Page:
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100 Books in a Year: The Fat Girl's Guide to Life by Wendy Shanker

By Tyburn Blossom | Books | March 19, 2009 |

By Tyburn Blossom | Books | March 19, 2009 |

I am a fat girl. I won’t get into too much detail (because who needs that), but there’s not a whole lot I can do about it. Eat right? Check. Exercise? Check. Cholesterol low? Check. Blood sugar normal? Check. Blood pressure normal? Check. Warning signs for impending health problems related to being overweight? Not a one.

I’m in good health, I’m just fat. All of the conventional (and unconventional) ways of fixing that last problem haven’t worked (short of surgery, which I think we can agree is taking things a little far when my health is otherwise unaffected by the fat). So there reaches a point where I have to look around and think: Is it really so terrible?

I’m not so much into self-help books. I get their appeal, just not really on a personal level. I’ve read a few, and really did enjoy some of them. And this one really seemed right up my alley.

I can’t tell you what I was expecting, but I couldn’t really enjoy the Fat Girl’s Guide to Life. It felt less like a book that should somehow help me so much as a book in which the author was trying to work painfully through her own issues.

As hard as Ms. Shanker tried to convince me that she had gotten past all of the self-hate, the bitterness and discomfort with herself sort of dripped off of every page. Like maybe she’s almost there, but not quite far enough to be writing anything that goes into self help.

I had a hard time identifying with many of Ms. Shanker’s trials and tribulations, though it’s possible that some other fat girl could read them, sympathize, and even feel inspired. Mostly through this book, though, I wanted to make her a nice cup and tea and tell her that she looks fine, and not to worry so much.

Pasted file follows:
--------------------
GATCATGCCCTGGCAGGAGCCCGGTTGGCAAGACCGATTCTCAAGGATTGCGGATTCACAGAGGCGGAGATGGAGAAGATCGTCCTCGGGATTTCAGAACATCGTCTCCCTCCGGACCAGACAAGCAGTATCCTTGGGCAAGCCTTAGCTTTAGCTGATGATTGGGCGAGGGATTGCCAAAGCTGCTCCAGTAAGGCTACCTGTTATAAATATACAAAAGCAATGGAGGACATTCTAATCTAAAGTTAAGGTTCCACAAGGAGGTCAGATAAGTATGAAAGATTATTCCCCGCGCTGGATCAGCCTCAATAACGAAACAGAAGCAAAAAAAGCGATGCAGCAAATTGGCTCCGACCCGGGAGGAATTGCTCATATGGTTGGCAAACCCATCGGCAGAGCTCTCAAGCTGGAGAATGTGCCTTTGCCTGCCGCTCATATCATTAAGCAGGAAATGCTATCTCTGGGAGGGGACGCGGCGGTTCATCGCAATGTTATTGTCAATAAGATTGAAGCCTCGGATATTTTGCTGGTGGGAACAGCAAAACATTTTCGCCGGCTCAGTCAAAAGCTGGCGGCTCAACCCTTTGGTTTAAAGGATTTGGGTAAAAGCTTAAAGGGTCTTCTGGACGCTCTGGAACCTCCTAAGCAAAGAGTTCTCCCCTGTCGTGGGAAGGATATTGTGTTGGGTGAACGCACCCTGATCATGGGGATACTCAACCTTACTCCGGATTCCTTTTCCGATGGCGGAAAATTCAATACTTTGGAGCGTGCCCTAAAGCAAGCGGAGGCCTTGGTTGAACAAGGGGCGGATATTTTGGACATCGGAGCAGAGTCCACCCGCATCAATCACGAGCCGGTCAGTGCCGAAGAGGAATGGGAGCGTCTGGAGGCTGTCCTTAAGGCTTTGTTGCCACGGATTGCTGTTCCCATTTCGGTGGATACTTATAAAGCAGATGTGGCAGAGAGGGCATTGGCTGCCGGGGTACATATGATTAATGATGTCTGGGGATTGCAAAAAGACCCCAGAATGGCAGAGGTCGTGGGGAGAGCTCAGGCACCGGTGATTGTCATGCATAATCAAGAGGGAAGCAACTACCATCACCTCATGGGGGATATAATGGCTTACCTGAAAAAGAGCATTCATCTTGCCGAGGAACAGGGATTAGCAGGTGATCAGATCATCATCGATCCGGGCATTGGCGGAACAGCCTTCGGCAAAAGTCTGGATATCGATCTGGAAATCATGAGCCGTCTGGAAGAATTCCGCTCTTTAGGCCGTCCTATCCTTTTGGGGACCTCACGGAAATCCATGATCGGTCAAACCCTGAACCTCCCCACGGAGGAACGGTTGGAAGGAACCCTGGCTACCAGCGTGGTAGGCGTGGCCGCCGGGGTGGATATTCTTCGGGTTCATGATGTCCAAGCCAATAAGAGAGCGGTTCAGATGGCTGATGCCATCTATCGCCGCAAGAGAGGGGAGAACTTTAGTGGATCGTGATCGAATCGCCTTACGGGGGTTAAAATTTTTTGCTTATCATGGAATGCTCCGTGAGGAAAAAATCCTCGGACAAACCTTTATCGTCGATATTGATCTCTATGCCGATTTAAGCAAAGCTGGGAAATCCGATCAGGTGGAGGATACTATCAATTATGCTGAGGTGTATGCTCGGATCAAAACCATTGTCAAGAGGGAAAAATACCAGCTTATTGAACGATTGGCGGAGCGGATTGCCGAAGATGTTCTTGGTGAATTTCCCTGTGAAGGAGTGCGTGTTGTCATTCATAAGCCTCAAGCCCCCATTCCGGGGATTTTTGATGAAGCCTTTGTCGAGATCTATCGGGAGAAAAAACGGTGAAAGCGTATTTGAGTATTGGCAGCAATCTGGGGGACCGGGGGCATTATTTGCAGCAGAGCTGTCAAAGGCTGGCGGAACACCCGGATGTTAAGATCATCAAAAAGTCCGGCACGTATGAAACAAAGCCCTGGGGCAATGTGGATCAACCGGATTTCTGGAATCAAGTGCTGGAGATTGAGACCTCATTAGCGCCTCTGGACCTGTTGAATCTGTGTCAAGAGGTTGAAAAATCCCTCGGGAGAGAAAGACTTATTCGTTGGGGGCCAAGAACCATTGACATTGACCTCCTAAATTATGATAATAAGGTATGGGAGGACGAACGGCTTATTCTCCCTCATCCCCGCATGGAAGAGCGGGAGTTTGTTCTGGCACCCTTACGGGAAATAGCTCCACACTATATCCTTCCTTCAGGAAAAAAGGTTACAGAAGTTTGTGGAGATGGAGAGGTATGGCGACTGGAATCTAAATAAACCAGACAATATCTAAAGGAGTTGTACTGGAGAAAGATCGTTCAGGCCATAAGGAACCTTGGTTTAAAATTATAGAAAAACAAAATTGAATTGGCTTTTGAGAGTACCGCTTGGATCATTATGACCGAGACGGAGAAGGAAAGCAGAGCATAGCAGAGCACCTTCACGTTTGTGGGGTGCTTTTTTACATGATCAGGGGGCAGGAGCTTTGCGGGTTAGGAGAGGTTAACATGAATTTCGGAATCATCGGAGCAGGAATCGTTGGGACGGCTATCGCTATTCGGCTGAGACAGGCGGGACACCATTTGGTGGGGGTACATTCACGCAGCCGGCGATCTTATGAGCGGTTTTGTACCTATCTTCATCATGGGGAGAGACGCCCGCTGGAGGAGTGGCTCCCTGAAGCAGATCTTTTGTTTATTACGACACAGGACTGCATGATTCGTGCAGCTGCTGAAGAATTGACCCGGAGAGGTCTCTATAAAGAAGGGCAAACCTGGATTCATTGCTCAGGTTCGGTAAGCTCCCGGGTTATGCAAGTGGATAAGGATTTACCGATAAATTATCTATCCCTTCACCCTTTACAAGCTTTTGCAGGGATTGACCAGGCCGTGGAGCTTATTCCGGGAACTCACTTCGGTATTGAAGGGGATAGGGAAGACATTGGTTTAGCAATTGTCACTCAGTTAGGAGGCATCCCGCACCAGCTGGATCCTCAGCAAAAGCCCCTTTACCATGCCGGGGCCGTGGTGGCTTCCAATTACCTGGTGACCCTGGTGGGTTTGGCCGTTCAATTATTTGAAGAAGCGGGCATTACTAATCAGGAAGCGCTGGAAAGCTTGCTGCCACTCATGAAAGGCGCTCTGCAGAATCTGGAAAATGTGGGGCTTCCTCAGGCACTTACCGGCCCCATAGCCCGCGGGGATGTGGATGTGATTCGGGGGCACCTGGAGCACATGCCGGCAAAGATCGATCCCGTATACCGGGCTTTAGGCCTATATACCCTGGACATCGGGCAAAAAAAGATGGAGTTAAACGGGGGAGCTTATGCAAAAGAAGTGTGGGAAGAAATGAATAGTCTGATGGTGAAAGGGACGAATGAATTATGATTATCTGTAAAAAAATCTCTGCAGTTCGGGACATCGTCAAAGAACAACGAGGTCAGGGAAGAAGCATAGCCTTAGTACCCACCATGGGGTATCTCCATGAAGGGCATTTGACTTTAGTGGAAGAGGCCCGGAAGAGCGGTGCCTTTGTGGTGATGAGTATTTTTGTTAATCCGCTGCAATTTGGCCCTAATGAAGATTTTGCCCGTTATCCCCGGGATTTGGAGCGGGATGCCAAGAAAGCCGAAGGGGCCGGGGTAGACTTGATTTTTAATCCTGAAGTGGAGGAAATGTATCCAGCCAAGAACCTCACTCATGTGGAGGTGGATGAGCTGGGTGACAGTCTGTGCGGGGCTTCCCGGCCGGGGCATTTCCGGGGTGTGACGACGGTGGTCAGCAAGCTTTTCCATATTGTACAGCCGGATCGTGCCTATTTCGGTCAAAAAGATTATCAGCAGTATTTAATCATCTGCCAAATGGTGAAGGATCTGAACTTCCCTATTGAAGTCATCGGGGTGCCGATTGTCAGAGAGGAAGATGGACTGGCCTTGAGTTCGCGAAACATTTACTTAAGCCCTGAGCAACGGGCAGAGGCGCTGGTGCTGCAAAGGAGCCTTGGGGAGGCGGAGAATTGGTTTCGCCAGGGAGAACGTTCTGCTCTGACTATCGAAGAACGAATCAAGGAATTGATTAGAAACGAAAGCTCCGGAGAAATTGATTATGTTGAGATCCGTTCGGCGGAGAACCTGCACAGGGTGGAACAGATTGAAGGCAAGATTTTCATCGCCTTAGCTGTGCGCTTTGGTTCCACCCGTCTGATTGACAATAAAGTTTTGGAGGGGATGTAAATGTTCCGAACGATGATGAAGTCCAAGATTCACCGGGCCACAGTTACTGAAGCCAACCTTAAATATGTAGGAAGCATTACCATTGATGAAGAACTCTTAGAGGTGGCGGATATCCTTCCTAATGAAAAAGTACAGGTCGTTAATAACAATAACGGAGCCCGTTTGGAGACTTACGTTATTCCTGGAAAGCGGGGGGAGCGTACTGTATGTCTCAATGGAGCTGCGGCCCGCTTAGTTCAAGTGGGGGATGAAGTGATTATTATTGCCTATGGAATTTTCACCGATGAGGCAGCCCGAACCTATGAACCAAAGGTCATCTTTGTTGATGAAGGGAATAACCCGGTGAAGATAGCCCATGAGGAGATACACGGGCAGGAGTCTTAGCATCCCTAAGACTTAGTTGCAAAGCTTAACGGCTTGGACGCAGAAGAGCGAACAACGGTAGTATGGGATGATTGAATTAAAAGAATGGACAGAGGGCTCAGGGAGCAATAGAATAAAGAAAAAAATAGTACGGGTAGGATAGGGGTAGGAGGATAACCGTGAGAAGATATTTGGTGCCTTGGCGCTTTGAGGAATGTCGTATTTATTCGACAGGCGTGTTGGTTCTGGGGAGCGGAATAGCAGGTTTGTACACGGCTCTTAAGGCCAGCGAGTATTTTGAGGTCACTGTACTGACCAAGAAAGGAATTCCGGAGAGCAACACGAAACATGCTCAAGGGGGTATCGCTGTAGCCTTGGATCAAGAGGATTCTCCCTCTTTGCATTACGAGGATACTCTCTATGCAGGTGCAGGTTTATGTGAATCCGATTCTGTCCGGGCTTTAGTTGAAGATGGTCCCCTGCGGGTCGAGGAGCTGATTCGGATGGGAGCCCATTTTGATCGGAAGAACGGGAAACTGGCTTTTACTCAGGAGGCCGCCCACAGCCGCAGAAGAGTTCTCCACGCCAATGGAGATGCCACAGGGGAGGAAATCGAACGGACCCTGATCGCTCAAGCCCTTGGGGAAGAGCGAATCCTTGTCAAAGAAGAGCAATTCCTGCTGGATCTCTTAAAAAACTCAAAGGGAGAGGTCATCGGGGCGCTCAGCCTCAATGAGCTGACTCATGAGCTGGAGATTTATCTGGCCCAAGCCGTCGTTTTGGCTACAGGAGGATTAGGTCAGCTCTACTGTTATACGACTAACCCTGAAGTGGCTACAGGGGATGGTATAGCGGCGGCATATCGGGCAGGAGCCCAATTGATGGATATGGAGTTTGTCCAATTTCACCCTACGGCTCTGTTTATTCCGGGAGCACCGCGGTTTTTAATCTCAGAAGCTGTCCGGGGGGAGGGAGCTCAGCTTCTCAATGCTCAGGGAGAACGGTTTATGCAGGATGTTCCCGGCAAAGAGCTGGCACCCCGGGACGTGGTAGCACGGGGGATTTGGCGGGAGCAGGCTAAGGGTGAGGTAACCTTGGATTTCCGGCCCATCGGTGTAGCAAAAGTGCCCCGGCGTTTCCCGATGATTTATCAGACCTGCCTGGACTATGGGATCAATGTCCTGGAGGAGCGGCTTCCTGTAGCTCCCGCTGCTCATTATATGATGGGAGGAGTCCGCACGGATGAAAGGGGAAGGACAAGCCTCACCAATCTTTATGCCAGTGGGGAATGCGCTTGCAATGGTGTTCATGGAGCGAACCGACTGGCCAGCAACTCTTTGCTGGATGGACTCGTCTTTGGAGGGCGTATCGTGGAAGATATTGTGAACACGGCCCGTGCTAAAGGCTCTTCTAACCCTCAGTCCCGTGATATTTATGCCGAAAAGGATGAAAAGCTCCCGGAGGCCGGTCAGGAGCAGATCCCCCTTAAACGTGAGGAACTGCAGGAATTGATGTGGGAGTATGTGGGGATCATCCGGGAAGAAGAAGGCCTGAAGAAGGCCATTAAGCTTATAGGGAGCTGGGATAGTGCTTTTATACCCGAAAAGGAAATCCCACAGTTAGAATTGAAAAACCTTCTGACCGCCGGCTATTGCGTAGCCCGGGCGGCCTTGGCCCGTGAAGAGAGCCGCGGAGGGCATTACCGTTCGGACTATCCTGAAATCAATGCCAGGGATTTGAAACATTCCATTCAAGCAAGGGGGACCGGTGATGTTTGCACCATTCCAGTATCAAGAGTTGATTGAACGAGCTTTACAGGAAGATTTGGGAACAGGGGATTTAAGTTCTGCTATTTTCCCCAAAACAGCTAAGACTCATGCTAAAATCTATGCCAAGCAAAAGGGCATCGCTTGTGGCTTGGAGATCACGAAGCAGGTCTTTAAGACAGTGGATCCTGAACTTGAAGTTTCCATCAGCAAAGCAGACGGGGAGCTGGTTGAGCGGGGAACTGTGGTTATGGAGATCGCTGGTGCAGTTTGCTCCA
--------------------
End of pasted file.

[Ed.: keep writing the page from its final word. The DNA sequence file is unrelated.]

I think what mostly sticks with me is a long passage about how she liked to go to the gym, crank up her headphones, and sing along while she worked out. When someone working there asked her to keep it down, there followed a long, self-indulgent rant about how she deserved to use the gym, and how dare she be treated that way?

And I kind of hated her guts. How fucking rudely was she behaving? And how much like a teenager was her behavior following? If you want to sing while you work out, more power to you. But you really shouldn’t be doing that in a gym where you’re inflicting your concert on other people, whether they’re also working out, or just sitting on the equipment and pretending.

The entire book struck me as self-indulgent and whiny, and I’m not sure I want to be taking advice on how to live my life from someone like that.

I think for now, I’m going to stick with the advice found here:

This review is part of the Cannonball Read series. Details are here and the growing number of participants and their blogs are here. And check here for more of Tyburn Blossom’s reviews.

Dustin is the founder and co-owner of Pajiba. You may email him here, follow him on Twitter, or listen to his weekly TV podcast, Podjiba.